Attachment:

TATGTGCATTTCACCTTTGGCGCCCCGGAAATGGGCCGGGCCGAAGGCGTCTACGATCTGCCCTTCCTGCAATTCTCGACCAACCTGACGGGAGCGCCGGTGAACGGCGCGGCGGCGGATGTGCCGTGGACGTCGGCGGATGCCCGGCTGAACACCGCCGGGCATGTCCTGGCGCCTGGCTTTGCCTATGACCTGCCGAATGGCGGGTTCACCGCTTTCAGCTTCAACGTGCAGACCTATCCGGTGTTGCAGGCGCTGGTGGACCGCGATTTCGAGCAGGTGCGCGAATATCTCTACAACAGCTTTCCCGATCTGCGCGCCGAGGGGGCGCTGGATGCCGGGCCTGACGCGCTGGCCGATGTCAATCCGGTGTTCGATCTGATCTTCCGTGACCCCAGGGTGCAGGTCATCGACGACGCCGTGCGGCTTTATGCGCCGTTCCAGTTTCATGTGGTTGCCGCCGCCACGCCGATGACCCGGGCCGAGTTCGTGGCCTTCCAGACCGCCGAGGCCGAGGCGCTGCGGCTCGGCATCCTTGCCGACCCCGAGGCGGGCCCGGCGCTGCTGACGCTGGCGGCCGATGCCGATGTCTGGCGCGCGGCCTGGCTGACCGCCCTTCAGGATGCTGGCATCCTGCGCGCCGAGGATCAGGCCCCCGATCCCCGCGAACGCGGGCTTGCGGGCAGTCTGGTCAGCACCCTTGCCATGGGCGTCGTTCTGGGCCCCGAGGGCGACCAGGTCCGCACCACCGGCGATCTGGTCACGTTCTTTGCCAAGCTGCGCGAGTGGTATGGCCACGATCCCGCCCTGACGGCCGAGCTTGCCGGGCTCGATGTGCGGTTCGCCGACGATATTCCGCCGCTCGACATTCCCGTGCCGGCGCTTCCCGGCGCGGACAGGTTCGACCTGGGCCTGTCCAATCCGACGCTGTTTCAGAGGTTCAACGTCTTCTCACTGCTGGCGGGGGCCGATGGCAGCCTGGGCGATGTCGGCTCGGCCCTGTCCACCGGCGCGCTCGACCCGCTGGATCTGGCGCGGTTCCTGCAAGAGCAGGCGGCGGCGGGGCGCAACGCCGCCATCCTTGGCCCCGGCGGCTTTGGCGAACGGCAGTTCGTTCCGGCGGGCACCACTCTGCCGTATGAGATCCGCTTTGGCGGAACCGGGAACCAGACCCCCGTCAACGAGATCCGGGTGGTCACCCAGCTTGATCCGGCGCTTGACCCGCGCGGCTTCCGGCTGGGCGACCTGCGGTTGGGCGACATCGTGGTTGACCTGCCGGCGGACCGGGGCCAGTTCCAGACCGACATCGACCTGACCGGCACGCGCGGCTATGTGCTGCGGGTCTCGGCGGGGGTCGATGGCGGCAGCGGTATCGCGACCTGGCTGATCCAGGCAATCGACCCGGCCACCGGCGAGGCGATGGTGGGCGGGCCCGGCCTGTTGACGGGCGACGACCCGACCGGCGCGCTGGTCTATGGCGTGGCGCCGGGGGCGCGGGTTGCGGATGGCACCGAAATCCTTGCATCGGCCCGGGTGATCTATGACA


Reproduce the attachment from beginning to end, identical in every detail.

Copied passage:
TATGTGCATTTCACCTTTGGCGCCCCGGAAATGGGCCGGGCCGAAGGCGTCTACGATCTGCCCTTCCTGCAATTCTCGACCAACCTGACGGGAGCGCCGGTGAACGGCGCGGCGGCGGATGTGCCGTGGACGTCGGCGGATGCCCGGCTGAACACCGCCGGGCATGTCCTGGCGCCTGGCTTTGCCTATGACCTGCCGAATGGCGGGTTCACCGCTTTCAGCTTCAACGTGCAGACCTATCCGGTGTTGCAGGCGCTGGTGGACCGCGATTTCGAGCAGGTGCGCGAATATCTCTACAACAGCTTTCCCGATCTGCGCGCCGAGGGGGCGCTGGATGCCGGGCCTGACGCGCTGGCCGATGTCAATCCGGTGTTCGATCTGATCTTCCGTGACCCCAGGGTGCAGGTCATCGACGACGCCGTGCGGCTTTATGCGCCGTTCCAGTTTCATGTGGTTGCCGCCGCCACGCCGATGACCCGGGCCGAGTTCGTGGCCTTCCAGACCGCCGAGGCCGAGGCGCTGCGGCTCGGCATCCTTGCCGACCCCGAGGCGGGCCCGGCGCTGCTGACGCTGGCGGCCGATGCCGATGTCTGGCGCGCGGCCTGGCTGACCGCCCTTCAGGATGCTGGCATCCTGCGCGCCGAGGATCAGGCCCCCGATCCCCGCGAACGCGGGCTTGCGGGCAGTCTGGTCAGCACCCTTGCCATGGGCGTCGTTCTGGGCCCCGAGGGCGACCAGGTCCGCACCACCGGCGATCTGGTCACGTTCTTTGCCAAGCTGCGCGAGTGGTATGGCCACGATCCCGCCCTGACGGCCGAGCTTGCCGGGCTCGATGTGCGGTTCGCCGACGATATTCCGCCGCTCGACATTCCCGTGCCGGCGCTTCCCGGCGCGGACAGGTTCGACCTGGGCCTGTCCAATCCGACGCTGTTTCAGAGGTTCAACGTCTTCTCACTGCTGGCGGGGGCCGATGGCAGCCTGGGCGATGTCGGCTCGGCCCTGTCCACCGGCGCGCTCGACCCGCTGGATCTGGCGCGGTTCCTGCAAGAGCAGGCGGCGGCGGGGCGCAACGCCGCCATCCTTGGCCCCGGCGGCTTTGGCGAACGGCAGTTCGTTCCGGCGGGCACCACTCTGCCGTATGAGATCCGCTTTGGCGGAACCGGGAACCAGACCCCCGTCAACGAGATCCGGGTGGTCACCCAGCTTGATCCGGCGCTTGACCCGCGCGGCTTCCGGCTGGGCGACCTGCGGTTGGGCGACATCGTGGTTGACCTGCCGGCGGACCGGGGCCAGTTCCAGACCGACATCGACCTGACCGGCACGCGCGGCTATGTGCTGCGGGTCTCGGCGGGGGTCGATGGCGGCAGCGGTATCGCGACCTGGCTGATCCAGGCAATCGACCCGGCCACCGGCGAGGCGATGGTGGGCGGGCCCGGCCTGTTGACGGGCGACGACCCGACCGGCGCGCTGGTCTATGGCGTGGCGCCGGGGGCGCGGGTTGCGGATGGCACCGAAATCCTTGCATCGGCCCGGGTGATCTATGACA